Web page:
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Long Marriage = Long Life? The World’s Longest Marriages

In a world where bets are placed on how long a celebrity hook-up will last and what the ensuing divorce date will be, it’d be easy to assume long-lasting marriage is a thing of the past. However, with lots of couples still reassuringly choosing to tie the knot and the new homosexual marriage law having been recently passed, more people than ever are committing themselves to one another.

Let’s take a look at the longest marriages of all time and speculate as to whether a strong marriage leads to a longer life:

Until death do us part

The longest ever recorded marriage was between Daniel Frederick Bakeman and Susan (nee Brewer) Bakeman, two New Yorkers with a passion for commitment. Mr Bakeman was born 9th October 1759 and Mrs Bakeman wasn’t too far behind him with a birthday of 2nd January 1758 and they married 29th August 1772.

Both of them lived to be over 100 years old (Susan died at the age of 105 and Daniel lived to be 110) and were married for a total of 91 years and 21 days.

The longest recorded currently living married couple is Karam Chand and Kartari Chand who currently live in Bradford here in the United Kingdom. The pair married in 1925 and are still going strong after 87 years together.

Does a happy marriage mean a longer life?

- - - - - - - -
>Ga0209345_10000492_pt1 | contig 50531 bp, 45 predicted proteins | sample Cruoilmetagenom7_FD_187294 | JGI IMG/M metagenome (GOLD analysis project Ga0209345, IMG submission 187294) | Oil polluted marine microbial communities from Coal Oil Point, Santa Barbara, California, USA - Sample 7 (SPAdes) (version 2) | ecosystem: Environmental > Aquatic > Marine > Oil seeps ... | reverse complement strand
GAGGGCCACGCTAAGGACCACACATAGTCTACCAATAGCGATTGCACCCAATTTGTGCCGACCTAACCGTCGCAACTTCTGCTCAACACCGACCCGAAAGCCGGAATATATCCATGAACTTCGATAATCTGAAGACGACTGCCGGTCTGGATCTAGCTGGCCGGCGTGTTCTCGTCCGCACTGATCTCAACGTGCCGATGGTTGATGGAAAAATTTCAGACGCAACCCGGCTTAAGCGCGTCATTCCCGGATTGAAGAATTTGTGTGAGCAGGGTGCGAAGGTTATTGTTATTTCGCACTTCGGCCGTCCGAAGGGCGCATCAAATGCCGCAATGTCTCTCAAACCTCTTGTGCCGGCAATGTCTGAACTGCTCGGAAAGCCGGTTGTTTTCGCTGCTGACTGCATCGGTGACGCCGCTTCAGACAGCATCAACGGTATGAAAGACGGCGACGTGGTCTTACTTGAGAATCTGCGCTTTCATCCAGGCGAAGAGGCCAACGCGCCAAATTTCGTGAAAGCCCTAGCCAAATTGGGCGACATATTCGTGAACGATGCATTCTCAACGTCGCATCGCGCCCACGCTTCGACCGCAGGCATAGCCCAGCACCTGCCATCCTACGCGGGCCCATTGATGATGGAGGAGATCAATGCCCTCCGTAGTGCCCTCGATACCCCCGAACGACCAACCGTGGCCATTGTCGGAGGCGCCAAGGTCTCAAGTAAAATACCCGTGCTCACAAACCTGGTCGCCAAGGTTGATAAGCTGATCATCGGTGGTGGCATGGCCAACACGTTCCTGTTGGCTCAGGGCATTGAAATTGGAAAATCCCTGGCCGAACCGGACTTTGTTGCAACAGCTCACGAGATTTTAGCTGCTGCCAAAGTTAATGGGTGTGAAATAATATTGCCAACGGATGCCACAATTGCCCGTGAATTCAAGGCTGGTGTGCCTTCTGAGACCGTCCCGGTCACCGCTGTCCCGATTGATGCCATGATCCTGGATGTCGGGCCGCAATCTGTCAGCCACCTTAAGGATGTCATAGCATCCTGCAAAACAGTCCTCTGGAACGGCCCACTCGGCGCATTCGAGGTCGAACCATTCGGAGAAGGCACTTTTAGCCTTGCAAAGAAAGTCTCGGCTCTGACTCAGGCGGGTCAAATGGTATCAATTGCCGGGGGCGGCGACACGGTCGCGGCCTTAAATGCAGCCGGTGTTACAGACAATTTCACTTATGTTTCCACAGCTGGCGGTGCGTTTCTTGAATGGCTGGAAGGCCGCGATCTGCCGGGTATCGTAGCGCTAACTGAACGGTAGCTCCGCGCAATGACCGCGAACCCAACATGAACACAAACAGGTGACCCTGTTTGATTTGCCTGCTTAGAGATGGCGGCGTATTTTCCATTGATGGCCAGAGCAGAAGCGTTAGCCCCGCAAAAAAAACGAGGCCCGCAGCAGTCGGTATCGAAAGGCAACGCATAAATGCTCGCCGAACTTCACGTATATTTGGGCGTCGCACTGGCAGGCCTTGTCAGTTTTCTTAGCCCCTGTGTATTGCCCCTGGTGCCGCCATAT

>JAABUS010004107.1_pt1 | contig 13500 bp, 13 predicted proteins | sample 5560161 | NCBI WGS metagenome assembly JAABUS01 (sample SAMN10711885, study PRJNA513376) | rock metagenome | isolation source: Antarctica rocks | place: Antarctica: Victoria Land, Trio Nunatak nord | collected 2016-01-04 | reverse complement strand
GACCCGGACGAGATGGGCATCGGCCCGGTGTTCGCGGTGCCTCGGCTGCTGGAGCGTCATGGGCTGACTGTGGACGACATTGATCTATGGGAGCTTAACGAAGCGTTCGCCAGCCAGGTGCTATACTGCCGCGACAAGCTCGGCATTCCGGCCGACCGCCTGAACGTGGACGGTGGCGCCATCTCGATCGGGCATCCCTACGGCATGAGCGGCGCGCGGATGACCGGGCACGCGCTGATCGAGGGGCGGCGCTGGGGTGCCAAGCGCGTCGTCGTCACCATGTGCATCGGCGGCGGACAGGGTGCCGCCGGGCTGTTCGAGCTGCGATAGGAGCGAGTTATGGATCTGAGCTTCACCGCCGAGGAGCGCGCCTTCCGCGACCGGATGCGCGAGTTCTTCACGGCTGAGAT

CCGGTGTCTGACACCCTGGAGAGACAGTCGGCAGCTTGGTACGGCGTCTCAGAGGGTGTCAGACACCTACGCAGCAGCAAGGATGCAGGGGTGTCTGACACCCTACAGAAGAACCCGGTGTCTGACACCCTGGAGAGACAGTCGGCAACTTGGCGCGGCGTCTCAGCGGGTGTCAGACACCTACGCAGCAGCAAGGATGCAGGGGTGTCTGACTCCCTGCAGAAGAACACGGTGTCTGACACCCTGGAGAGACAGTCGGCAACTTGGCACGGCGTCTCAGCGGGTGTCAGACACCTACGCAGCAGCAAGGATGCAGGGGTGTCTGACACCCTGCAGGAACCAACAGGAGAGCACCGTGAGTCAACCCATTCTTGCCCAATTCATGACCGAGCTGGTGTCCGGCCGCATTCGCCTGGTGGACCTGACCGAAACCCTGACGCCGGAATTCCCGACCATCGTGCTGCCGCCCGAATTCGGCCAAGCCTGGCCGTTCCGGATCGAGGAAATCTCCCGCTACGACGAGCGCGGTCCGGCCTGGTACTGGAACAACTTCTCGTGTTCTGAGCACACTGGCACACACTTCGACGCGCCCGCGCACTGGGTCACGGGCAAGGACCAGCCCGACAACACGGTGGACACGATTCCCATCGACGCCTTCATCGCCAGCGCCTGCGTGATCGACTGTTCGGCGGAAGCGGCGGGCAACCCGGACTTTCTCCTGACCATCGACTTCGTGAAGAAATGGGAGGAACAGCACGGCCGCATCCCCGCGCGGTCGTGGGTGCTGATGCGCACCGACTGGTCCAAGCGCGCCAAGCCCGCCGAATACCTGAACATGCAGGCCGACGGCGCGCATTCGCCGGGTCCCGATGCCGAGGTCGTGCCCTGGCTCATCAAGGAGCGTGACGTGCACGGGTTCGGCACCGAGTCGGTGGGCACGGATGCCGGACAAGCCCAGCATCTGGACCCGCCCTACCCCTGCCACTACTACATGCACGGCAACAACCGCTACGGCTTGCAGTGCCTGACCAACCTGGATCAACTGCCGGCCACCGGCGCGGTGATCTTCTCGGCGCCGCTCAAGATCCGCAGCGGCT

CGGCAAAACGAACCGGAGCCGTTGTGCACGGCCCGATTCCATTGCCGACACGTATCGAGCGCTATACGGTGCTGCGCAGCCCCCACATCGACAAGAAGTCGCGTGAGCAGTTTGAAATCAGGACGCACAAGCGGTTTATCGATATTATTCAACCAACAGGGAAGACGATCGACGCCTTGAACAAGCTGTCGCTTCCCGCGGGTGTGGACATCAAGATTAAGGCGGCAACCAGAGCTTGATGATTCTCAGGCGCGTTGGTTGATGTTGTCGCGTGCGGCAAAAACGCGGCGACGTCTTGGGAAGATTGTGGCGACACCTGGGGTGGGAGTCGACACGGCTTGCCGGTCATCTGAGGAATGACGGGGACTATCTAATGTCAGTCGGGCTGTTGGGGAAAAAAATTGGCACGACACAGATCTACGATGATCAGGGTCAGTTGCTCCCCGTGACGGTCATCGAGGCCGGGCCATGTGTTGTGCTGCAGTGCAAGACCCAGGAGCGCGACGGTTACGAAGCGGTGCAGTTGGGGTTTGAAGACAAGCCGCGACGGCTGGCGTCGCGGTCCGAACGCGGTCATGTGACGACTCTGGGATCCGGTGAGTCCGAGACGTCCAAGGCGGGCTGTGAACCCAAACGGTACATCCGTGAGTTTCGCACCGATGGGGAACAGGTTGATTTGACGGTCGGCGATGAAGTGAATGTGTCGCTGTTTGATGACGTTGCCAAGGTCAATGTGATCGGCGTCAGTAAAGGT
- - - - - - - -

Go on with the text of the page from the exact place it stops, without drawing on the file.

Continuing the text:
As reported in the Daily Mail, research has been published in the British Medical Journal suggesting that those who are married tend to live longer and may generally have a longer life expectancy.

Cardiff University academic John Gallacher reviewed the report and said: “Marriage and other forms of partnership can be placed along a sliding scale of commitment, with greater commitment conferring greater benefit.”

But what about those who do not marry, but cohabit in a long term relationship? Mr Gallacher said of these couples: “That marriage generally indicates a deeper commitment might explain why marriage is associated with better mental health outcomes than cohabiting.

“Cohabiting relationships tend to be less enduring. The most widely-accepted explanation is that being in a committed relationship means better social support is available.

“Commitment seems to provide networks of support and helpful relationships, beginning with the spouse or partner, leading to more healthy lifestyles and better emotional and physical health.”

How does this work?

The data would suggest that men and women gain separate things from a committed marriage, all of which can somewhat extend life expectancy.

Men are said to live healthier when married, which is an obvious way in which marriage can extend life expectancy. This is suspected to be due to the care of a wife who ensures they visit the doctor when sick, eat healthily and stay fit.

Women are said to live for longer due to mental health benefits. Many have suggested this is due to the pressure of society upon women to marry and, so, once they are married, they may feel less anxious and depressed.

All couples benefit from the social and material side of a marriage. There is less finance-related stress within a coupling than for a single person who must support themselves alone.

Living in a marriage also ensures both partners experience enough social interaction in their day-to-day lives – a must for mental well-being.

Photo courtesy of: bravenewtraveler